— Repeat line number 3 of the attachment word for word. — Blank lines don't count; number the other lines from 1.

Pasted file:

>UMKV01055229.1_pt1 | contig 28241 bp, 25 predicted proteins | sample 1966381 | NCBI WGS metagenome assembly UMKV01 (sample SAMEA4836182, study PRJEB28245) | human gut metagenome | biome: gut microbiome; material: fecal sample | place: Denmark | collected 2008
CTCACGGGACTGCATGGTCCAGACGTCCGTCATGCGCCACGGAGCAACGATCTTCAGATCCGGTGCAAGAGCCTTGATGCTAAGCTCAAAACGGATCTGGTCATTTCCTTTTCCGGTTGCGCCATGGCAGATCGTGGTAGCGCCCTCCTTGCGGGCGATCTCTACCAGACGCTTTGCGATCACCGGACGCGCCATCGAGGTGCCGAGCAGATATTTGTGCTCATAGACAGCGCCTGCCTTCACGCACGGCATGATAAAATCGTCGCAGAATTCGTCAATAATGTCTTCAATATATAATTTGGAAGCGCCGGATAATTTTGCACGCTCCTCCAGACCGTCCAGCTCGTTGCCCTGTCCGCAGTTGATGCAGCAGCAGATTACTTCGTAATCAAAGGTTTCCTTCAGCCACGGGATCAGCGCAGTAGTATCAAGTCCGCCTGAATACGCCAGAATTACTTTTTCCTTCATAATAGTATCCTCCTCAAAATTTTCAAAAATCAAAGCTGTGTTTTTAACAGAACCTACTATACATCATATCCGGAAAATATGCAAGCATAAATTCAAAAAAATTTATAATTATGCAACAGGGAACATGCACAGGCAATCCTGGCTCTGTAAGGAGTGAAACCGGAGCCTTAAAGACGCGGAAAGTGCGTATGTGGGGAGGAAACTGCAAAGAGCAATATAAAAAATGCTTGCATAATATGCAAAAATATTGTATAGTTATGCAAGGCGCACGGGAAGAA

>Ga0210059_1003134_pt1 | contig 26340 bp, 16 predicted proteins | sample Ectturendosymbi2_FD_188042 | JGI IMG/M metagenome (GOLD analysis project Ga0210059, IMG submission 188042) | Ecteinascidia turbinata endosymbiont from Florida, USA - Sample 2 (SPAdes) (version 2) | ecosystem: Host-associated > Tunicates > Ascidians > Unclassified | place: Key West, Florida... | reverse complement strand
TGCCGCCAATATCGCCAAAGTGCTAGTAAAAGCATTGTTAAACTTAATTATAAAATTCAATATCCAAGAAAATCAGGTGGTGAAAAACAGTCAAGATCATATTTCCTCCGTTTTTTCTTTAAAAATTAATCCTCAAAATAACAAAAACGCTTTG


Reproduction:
>Ga0210059_1003134_pt1 | contig 26340 bp, 16 predicted proteins | sample Ectturendosymbi2_FD_188042 | JGI IMG/M metagenome (GOLD analysis project Ga0210059, IMG submission 188042) | Ecteinascidia turbinata endosymbiont from Florida, USA - Sample 2 (SPAdes) (version 2) | ecosystem: Host-associated > Tunicates > Ascidians > Unclassified | place: Key West, Florida... | reverse complement strand